Fairmount InSights
Margarita Mirkil

Fairmount’s recurring spotlight on our expert team of consultants is back from hiatus! This fall, we’ll be introducing readers to staff engaged in the past year, who’ve arguably made the most adaptive shifts to consulting in abnormal times. Jennifer Rubin, Associate, supports community-based and institutional clients through her superior research, writing, and organizational skills, bringing a consultant’s sense of deep curiosity to every engagement. Jenny also models her commitment to equity as a member of Fairmount’s staff-led Social Justice Committee. She earned her B.A. in International Development and Social Change and an M.A. in Community Development and Planning from Clark University.

FV:  With 2020 shining a light on the need for a strong nonprofit sector, what are a few of the ways you’ve helped clients respond to emergent crises and connect with key stakeholders in recent months?

JR:  This year has really forced nonprofits to be flexible and pivot quickly, in terms of programming, services, and funding strategy. Many of my clients rely on ticket sales or program fees as revenue, and the shutdown has forced them to think differently about how to engage their community and raise funds in this new reality. It’s been energizing to see that funders – from family foundations to large corporate foundations – are understanding and shifting their funding priorities to help nonprofits stay afloat and service vulnerable communities. I’ve worked with clients to re-think programming and re-draft language that reflects the reality of our time.  These clients have been able to raise vitally needed funds from funders to support their new and revised programs and services and offset earned revenue loss.

FV:  How does your expertise in community development and community engagement inform your current work on behalf of your clients?

JR:  My background in community development has given me a lens to see the world through. In my work with my clients, I keep their community front and center – whether that’s in my grant writing, or research. I approach each client project from a position of community assets, rather than community needs, and recognize the interlocking web of systems and structures that impact their constituents. Currently, I’m working on a community asset map for a client – pinpointing existing services and resources in the organization’s service area. This will help them determine what programming to offer in their new service hub – beyond initial assumptions about what the community needs, this work allows an organization to actually know what gaps in service exist and thus consider what would be most useful and empowering to those who live in the area.

FV:  What does Fairmount’s social impact mission mean to you, especially in this moment?

JR:  The events of this year have brought existing injustices and inequities to the public eye, and forced those of us with the privilege to ignore them to pay attention. I choose to work in the nonprofit and philanthropic sectors because I believe that ensuring that everyone has access to the resources and support that they need is the first step towards equity. Though not a perfect system, philanthropy and fundraising funnel necessary resources to community-embedded organizations. I’m moved by Fairmount’s purpose – to “strengthen, accelerate, and transform our clients’ impact in their communities,” which is even more necessary in this current moment, as people’s needs are heightened and the organizations that work to meet them are facing unforeseen financial, logistical, and sustainability challenges.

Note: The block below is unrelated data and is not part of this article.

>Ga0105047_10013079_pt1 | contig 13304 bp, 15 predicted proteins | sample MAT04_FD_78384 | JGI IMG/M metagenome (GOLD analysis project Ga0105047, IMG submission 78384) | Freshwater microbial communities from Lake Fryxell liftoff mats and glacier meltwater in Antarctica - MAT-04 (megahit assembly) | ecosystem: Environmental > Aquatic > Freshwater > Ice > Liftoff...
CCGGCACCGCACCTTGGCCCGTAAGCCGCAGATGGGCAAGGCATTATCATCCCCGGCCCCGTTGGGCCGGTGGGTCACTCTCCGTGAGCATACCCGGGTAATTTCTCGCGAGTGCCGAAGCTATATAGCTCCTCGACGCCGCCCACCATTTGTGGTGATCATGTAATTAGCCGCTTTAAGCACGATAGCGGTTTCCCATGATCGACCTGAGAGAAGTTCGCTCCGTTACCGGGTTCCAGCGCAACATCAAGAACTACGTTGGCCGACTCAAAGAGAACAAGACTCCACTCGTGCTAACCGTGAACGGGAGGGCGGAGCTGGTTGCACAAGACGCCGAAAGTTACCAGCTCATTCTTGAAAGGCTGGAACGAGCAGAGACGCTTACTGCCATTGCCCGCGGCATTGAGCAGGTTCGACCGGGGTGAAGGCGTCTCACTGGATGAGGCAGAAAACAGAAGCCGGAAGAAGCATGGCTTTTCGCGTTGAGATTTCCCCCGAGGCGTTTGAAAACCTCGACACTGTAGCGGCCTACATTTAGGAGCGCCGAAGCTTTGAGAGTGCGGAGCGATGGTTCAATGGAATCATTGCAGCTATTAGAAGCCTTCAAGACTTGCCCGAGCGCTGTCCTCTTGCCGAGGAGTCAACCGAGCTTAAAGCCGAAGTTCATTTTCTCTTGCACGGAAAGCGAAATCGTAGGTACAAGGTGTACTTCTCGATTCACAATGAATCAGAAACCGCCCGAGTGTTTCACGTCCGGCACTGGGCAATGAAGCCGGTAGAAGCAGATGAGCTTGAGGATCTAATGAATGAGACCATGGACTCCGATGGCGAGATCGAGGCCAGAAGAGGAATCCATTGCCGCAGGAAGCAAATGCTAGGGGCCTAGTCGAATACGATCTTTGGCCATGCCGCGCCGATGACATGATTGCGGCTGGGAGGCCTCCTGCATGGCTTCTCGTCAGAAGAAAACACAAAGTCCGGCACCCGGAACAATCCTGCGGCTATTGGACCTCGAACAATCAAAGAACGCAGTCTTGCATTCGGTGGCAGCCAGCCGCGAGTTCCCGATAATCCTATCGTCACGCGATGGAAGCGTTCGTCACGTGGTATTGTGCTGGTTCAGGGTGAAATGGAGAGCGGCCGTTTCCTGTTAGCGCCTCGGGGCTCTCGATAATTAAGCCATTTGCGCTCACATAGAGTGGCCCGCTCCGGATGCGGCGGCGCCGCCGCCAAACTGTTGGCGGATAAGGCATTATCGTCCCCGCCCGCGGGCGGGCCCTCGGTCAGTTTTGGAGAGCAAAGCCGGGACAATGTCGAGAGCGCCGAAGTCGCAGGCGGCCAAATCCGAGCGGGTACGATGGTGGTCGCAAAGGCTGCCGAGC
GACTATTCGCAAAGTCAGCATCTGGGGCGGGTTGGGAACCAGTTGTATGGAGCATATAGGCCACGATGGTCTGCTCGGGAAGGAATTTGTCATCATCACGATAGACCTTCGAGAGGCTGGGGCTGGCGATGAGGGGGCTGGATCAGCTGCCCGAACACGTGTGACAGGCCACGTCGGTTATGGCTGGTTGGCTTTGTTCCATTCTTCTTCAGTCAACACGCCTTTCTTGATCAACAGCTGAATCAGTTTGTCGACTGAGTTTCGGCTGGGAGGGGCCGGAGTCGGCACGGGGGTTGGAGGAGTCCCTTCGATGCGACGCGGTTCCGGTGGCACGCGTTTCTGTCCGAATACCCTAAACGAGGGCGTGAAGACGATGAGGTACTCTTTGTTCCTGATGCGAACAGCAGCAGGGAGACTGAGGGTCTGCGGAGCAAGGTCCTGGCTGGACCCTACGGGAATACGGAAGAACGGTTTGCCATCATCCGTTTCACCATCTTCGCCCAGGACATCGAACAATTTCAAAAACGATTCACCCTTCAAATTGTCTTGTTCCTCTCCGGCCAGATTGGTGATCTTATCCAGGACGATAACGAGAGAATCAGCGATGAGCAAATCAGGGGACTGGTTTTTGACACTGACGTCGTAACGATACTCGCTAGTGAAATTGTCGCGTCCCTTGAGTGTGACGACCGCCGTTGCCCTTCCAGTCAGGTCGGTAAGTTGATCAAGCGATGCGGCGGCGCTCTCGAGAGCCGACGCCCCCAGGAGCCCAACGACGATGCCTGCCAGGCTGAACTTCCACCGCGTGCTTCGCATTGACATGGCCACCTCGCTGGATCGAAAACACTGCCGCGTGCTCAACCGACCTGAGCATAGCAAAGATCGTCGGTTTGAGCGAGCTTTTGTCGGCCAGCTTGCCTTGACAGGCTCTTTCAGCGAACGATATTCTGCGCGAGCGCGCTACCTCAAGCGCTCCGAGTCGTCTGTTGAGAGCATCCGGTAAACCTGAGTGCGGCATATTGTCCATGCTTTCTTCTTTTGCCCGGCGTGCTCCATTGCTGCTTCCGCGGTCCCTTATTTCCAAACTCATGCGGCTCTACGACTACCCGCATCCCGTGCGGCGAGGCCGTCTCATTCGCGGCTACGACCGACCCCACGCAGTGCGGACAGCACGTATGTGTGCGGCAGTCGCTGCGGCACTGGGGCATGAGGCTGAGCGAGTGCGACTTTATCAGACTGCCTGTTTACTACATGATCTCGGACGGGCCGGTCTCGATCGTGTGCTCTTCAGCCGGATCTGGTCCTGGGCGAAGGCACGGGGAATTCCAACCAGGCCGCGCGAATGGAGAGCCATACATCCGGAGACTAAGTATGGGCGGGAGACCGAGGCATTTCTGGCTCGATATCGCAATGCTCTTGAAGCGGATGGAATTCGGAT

FV:  No day is “typical” anymore. Tell us how you engage with clients, your Fairmount teams, and the nonprofit sector while working virtually.

JR:  Though physically distant from my coworkers and clients, I’m finding this period of virtual work makes the need for genuine connection even stronger, and I’ve found myself taking more intentional time to check in with other Fairmount staff and our clients – not just about work, but about how we’re all dealing. Taking a few moments at the start of a call or in an email thread to acknowledge the state of the world and our own personal lives has actually made my connections stronger, and has helped inform my work with clients and my project teams in a new way, allowing for more flexibility and functional empathy.

FV:  How are you finding ways to unwind and recharge? What gives you energy?

JR:  I moved to Philly only a few months before the pandemic and the shutdown, so it’s been really interesting exploring and getting to know the city in a distant and safe way. My neighborhood in West Philly is full of trees and flowers and sunlight, and I’ve loved taking walks after signing off from work in the evenings. I love to talk on the phone when I walk, so I throw on my mask and my headphones and walk to nearby Clark Park while I call a loved one to check in. Also, I’ve been spending a lot of time spoiling my newly-adopted cat, Spicy, and my 40+ houseplants, no names.

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